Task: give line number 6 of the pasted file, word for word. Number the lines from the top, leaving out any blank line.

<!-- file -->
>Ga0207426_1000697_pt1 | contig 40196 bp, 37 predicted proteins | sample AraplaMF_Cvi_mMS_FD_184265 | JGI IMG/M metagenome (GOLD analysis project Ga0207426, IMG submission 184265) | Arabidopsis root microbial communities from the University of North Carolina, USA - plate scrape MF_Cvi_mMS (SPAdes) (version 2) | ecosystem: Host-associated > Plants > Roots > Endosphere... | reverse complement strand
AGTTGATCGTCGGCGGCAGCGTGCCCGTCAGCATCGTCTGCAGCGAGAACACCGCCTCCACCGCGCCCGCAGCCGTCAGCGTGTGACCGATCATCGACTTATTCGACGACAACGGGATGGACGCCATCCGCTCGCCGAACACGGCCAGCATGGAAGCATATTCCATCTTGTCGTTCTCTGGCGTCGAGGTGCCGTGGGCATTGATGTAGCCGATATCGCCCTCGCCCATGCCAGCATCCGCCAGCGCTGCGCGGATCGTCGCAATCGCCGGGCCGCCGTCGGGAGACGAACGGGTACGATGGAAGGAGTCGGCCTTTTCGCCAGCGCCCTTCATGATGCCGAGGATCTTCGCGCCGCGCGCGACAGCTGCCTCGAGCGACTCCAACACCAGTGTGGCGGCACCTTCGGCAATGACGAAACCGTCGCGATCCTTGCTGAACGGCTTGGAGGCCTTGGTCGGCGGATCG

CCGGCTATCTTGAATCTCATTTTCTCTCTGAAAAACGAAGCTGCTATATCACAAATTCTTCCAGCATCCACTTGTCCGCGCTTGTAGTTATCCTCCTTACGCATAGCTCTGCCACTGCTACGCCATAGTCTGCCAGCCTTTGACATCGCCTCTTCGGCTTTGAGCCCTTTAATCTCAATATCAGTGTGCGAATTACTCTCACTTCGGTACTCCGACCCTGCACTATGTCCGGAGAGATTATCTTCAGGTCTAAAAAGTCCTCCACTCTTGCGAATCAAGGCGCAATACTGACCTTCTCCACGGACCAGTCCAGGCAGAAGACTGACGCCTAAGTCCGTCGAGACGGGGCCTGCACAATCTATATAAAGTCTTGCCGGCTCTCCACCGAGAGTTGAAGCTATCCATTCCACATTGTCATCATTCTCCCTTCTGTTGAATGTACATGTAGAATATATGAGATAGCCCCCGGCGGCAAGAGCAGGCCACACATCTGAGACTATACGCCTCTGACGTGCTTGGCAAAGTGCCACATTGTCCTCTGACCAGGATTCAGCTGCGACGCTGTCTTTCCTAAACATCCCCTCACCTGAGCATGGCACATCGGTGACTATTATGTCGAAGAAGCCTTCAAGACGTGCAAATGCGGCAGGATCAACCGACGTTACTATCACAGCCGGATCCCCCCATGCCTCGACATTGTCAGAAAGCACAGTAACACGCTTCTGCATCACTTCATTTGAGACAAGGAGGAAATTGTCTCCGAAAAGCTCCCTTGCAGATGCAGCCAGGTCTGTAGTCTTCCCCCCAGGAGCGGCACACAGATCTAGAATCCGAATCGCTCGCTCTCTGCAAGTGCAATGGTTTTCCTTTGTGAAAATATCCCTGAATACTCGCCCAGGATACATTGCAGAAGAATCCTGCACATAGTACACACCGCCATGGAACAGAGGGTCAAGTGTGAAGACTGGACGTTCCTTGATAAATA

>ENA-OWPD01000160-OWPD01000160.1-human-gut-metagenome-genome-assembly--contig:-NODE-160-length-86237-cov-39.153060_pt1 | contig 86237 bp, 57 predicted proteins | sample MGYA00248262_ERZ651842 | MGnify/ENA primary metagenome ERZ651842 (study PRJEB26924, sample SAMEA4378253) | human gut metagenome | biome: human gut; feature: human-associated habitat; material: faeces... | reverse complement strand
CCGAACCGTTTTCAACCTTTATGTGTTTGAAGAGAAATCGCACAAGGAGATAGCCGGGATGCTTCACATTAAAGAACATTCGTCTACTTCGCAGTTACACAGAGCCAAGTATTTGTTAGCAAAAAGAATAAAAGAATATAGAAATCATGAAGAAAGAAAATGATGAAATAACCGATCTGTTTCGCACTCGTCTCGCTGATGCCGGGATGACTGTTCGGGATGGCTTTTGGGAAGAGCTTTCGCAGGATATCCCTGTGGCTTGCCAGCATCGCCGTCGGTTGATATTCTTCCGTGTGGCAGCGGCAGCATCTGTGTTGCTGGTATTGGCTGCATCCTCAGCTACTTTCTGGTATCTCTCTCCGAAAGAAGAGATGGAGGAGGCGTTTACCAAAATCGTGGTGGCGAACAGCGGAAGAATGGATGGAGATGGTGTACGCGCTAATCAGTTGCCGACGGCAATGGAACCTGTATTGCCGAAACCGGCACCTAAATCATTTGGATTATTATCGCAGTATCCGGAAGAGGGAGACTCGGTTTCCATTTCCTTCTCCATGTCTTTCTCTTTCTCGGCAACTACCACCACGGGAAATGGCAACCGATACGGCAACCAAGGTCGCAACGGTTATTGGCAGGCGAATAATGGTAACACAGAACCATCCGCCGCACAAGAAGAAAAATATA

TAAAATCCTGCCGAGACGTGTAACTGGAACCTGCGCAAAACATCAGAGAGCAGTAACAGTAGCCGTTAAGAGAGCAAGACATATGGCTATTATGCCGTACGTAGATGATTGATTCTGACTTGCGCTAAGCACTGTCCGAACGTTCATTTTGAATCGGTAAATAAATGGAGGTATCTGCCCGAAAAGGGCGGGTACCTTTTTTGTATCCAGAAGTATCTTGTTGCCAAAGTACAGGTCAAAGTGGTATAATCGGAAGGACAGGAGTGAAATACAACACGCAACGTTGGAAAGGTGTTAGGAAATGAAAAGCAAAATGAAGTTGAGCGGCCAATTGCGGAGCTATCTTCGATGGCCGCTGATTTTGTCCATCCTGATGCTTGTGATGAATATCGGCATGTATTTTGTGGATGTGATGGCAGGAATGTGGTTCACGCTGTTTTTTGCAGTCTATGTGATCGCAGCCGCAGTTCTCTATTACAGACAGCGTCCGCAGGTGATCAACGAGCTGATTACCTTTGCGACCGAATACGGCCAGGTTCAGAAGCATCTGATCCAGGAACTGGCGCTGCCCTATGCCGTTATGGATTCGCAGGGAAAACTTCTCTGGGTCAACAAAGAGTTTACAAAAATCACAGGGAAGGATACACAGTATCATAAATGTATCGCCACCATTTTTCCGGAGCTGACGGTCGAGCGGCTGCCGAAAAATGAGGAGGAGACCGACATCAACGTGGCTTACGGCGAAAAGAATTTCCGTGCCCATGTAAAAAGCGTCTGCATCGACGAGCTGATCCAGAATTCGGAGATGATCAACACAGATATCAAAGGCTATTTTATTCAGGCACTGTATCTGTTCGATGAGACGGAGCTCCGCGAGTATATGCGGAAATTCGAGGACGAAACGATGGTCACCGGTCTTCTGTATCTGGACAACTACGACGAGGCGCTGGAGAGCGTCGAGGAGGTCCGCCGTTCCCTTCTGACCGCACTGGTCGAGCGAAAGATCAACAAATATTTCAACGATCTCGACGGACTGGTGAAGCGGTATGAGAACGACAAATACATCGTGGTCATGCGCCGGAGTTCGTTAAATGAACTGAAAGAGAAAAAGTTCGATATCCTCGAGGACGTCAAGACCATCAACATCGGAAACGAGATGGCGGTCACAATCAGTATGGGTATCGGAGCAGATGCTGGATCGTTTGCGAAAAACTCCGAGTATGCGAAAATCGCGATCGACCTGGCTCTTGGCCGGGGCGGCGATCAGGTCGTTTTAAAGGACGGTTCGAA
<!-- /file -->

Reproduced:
TAAAATCCTGCCGAGACGTGTAACTGGAACCTGCGCAAAACATCAGAGAGCAGTAACAGTAGCCGTTAAGAGAGCAAGACATATGGCTATTATGCCGTACGTAGATGATTGATTCTGACTTGCGCTAAGCACTGTCCGAACGTTCATTTTGAATCGGTAAATAAATGGAGGTATCTGCCCGAAAAGGGCGGGTACCTTTTTTGTATCCAGAAGTATCTTGTTGCCAAAGTACAGGTCAAAGTGGTATAATCGGAAGGACAGGAGTGAAATACAACACGCAACGTTGGAAAGGTGTTAGGAAATGAAAAGCAAAATGAAGTTGAGCGGCCAATTGCGGAGCTATCTTCGATGGCCGCTGATTTTGTCCATCCTGATGCTTGTGATGAATATCGGCATGTATTTTGTGGATGTGATGGCAGGAATGTGGTTCACGCTGTTTTTTGCAGTCTATGTGATCGCAGCCGCAGTTCTCTATTACAGACAGCGTCCGCAGGTGATCAACGAGCTGATTACCTTTGCGACCGAATACGGCCAGGTTCAGAAGCATCTGATCCAGGAACTGGCGCTGCCCTATGCCGTTATGGATTCGCAGGGAAAACTTCTCTGGGTCAACAAAGAGTTTACAAAAATCACAGGGAAGGATACACAGTATCATAAATGTATCGCCACCATTTTTCCGGAGCTGACGGTCGAGCGGCTGCCGAAAAATGAGGAGGAGACCGACATCAACGTGGCTTACGGCGAAAAGAATTTCCGTGCCCATGTAAAAAGCGTCTGCATCGACGAGCTGATCCAGAATTCGGAGATGATCAACACAGATATCAAAGGCTATTTTATTCAGGCACTGTATCTGTTCGATGAGACGGAGCTCCGCGAGTATATGCGGAAATTCGAGGACGAAACGATGGTCACCGGTCTTCTGTATCTGGACAACTACGACGAGGCGCTGGAGAGCGTCGAGGAGGTCCGCCGTTCCCTTCTGACCGCACTGGTCGAGCGAAAGATCAACAAATATTTCAACGATCTCGACGGACTGGTGAAGCGGTATGAGAACGACAAATACATCGTGGTCATGCGCCGGAGTTCGTTAAATGAACTGAAAGAGAAAAAGTTCGATATCCTCGAGGACGTCAAGACCATCAACATCGGAAACGAGATGGCGGTCACAATCAGTATGGGTATCGGAGCAGATGCTGGATCGTTTGCGAAAAACTCCGAGTATGCGAAAATCGCGATCGACCTGGCTCTTGGCCGGGGCGGCGATCAGGTCGTTTTAAAGGACGGTTCGAA